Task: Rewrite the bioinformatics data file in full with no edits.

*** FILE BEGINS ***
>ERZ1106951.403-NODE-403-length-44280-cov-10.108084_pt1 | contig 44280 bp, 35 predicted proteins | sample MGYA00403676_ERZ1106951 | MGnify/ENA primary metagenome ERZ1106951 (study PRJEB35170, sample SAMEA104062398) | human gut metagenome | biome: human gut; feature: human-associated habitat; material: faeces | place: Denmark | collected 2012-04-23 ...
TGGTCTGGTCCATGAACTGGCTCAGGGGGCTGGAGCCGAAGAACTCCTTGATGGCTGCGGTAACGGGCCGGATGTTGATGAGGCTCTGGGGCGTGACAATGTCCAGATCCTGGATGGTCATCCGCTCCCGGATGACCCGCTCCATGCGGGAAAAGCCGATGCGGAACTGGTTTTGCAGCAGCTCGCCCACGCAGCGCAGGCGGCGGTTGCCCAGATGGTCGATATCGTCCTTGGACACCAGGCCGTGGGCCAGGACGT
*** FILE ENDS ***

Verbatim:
>ERZ1106951.403-NODE-403-length-44280-cov-10.108084_pt1 | contig 44280 bp, 35 predicted proteins | sample MGYA00403676_ERZ1106951 | MGnify/ENA primary metagenome ERZ1106951 (study PRJEB35170, sample SAMEA104062398) | human gut metagenome | biome: human gut; feature: human-associated habitat; material: faeces | place: Denmark | collected 2012-04-23 ...
TGGTCTGGTCCATGAACTGGCTCAGGGGGCTGGAGCCGAAGAACTCCTTGATGGCTGCGGTAACGGGCCGGATGTTGATGAGGCTCTGGGGCGTGACAATGTCCAGATCCTGGATGGTCATCCGCTCCCGGATGACCCGCTCCATGCGGGAAAAGCCGATGCGGAACTGGTTTTGCAGCAGCTCGCCCACGCAGCGCAGGCGGCGGTTGCCCAGATGGTCGATATCGTCCTTGGACACCAGGCCGTGGGCCAGGACGT